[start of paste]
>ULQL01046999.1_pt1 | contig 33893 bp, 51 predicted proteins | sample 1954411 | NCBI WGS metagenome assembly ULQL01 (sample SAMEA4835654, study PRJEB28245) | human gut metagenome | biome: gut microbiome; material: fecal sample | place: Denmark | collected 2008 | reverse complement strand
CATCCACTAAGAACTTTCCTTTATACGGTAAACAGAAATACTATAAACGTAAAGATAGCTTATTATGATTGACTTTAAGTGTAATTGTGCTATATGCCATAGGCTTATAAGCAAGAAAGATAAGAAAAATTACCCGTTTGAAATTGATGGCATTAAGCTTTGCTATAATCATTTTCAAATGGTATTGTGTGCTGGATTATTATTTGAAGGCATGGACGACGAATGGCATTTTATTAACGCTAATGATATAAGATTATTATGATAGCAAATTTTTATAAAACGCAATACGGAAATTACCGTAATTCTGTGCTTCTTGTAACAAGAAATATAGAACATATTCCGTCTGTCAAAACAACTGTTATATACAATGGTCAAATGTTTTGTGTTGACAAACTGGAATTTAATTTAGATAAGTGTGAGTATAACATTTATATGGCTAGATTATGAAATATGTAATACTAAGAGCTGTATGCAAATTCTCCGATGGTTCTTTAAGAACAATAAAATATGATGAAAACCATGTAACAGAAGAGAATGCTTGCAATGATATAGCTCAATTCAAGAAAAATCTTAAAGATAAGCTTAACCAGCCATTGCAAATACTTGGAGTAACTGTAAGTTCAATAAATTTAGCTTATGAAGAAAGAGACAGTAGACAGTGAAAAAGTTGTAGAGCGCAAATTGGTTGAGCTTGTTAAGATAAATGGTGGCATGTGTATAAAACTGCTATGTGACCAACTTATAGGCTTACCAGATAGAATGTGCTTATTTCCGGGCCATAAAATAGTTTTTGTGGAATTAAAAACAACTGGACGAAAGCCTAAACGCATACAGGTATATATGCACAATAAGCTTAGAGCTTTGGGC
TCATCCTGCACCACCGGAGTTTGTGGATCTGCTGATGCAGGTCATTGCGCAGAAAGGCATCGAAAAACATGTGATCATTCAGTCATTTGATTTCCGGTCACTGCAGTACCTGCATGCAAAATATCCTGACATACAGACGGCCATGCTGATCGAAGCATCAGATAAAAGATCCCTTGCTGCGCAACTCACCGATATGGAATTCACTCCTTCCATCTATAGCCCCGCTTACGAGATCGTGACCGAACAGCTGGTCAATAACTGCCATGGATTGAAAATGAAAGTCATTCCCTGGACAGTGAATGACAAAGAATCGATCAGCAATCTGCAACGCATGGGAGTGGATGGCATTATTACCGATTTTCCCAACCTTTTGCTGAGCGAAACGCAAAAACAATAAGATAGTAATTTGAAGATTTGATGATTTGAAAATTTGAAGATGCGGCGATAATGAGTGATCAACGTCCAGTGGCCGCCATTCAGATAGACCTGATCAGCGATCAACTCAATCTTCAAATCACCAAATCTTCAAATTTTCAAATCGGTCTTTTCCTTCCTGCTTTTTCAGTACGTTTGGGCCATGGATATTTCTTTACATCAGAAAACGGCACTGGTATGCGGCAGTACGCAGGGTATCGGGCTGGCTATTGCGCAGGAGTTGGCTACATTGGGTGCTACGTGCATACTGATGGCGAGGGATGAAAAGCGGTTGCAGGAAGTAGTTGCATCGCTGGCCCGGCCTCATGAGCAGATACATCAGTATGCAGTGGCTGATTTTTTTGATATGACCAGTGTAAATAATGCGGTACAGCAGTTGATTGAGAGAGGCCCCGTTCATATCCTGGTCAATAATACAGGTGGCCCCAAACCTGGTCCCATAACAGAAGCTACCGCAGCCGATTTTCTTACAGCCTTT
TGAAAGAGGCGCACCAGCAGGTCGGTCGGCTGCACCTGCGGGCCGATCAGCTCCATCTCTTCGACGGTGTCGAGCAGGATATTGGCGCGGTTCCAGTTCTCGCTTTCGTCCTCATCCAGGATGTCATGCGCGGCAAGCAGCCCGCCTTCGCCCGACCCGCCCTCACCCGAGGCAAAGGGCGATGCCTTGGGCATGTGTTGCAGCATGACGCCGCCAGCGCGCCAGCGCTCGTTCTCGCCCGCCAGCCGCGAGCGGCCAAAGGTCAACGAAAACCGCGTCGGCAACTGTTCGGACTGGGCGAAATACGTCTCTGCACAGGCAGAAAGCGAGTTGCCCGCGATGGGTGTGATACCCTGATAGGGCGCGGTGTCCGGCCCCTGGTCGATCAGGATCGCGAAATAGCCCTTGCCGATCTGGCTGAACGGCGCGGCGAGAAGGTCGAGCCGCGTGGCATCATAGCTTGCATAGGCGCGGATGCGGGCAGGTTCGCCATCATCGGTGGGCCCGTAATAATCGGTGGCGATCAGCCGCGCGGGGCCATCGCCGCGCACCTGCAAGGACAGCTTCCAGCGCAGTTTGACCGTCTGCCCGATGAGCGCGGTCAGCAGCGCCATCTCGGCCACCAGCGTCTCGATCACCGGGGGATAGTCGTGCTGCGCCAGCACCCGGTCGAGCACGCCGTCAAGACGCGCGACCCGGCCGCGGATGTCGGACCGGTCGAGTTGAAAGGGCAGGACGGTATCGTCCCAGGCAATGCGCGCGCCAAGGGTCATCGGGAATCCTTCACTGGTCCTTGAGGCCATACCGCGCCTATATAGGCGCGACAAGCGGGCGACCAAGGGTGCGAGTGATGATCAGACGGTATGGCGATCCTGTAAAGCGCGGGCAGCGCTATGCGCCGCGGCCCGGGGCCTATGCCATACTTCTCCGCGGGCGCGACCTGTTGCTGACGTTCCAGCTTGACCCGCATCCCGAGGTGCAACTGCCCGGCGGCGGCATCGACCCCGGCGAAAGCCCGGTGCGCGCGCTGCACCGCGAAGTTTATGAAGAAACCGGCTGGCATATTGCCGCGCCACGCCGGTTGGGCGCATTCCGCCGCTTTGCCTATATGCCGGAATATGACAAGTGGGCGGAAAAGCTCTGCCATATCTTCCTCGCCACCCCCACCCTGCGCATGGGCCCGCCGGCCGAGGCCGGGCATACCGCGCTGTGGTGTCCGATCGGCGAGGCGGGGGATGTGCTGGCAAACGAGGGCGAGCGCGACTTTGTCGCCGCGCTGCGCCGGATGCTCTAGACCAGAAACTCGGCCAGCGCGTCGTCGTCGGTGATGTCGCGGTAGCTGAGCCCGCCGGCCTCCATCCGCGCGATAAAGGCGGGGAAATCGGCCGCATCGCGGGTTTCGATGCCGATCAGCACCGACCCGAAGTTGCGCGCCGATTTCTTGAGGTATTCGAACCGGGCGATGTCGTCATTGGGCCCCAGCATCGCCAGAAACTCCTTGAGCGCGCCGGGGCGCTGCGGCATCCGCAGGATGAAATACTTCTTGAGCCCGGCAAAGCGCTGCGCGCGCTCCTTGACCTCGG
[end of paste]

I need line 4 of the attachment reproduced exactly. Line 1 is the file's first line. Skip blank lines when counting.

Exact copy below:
TGAAAGAGGCGCACCAGCAGGTCGGTCGGCTGCACCTGCGGGCCGATCAGCTCCATCTCTTCGACGGTGTCGAGCAGGATATTGGCGCGGTTCCAGTTCTCGCTTTCGTCCTCATCCAGGATGTCATGCGCGGCAAGCAGCCCGCCTTCGCCCGACCCGCCCTCACCCGAGGCAAAGGGCGATGCCTTGGGCATGTGTTGCAGCATGACGCCGCCAGCGCGCCAGCGCTCGTTCTCGCCCGCCAGCCGCGAGCGGCCAAAGGTCAACGAAAACCGCGTCGGCAACTGTTCGGACTGGGCGAAATACGTCTCTGCACAGGCAGAAAGCGAGTTGCCCGCGATGGGTGTGATACCCTGATAGGGCGCGGTGTCCGGCCCCTGGTCGATCAGGATCGCGAAATAGCCCTTGCCGATCTGGCTGAACGGCGCGGCGAGAAGGTCGAGCCGCGTGGCATCATAGCTTGCATAGGCGCGGATGCGGGCAGGTTCGCCATCATCGGTGGGCCCGTAATAATCGGTGGCGATCAGCCGCGCGGGGCCATCGCCGCGCACCTGCAAGGACAGCTTCCAGCGCAGTTTGACCGTCTGCCCGATGAGCGCGGTCAGCAGCGCCATCTCGGCCACCAGCGTCTCGATCACCGGGGGATAGTCGTGCTGCGCCAGCACCCGGTCGAGCACGCCGTCAAGACGCGCGACCCGGCCGCGGATGTCGGACCGGTCGAGTTGAAAGGGCAGGACGGTATCGTCCCAGGCAATGCGCGCGCCAAGGGTCATCGGGAATCCTTCACTGGTCCTTGAGGCCATACCGCGCCTATATAGGCGCGACAAGCGGGCGACCAAGGGTGCGAGTGATGATCAGACGGTATGGCGATCCTGTAAAGCGCGGGCAGCGCTATGCGCCGCGGCCCGGGGCCTATGCCATACTTCTCCGCGGGCGCGACCTGTTGCTGACGTTCCAGCTTGACCCGCATCCCGAGGTGCAACTGCCCGGCGGCGGCATCGACCCCGGCGAAAGCCCGGTGCGCGCGCTGCACCGCGAAGTTTATGAAGAAACCGGCTGGCATATTGCCGCGCCACGCCGGTTGGGCGCATTCCGCCGCTTTGCCTATATGCCGGAATATGACAAGTGGGCGGAAAAGCTCTGCCATATCTTCCTCGCCACCCCCACCCTGCGCATGGGCCCGCCGGCCGAGGCCGGGCATACCGCGCTGTGGTGTCCGATCGGCGAGGCGGGGGATGTGCTGGCAAACGAGGGCGAGCGCGACTTTGTCGCCGCGCTGCGCCGGATGCTCTAGACCAGAAACTCGGCCAGCGCGTCGTCGTCGGTGATGTCGCGGTAGCTGAGCCCGCCGGCCTCCATCCGCGCGATAAAGGCGGGGAAATCGGCCGCATCGCGGGTTTCGATGCCGATCAGCACCGACCCGAAGTTGCGCGCCGATTTCTTGAGGTATTCGAACCGGGCGATGTCGTCATTGGGCCCCAGCATCGCCAGAAACTCCTTGAGCGCGCCGGGGCGCTGCGGCATCCGCAGGATGAAATACTTCTTGAGCCCGGCAAAGCGCTGCGCGCGCTCCTTGACCTCGG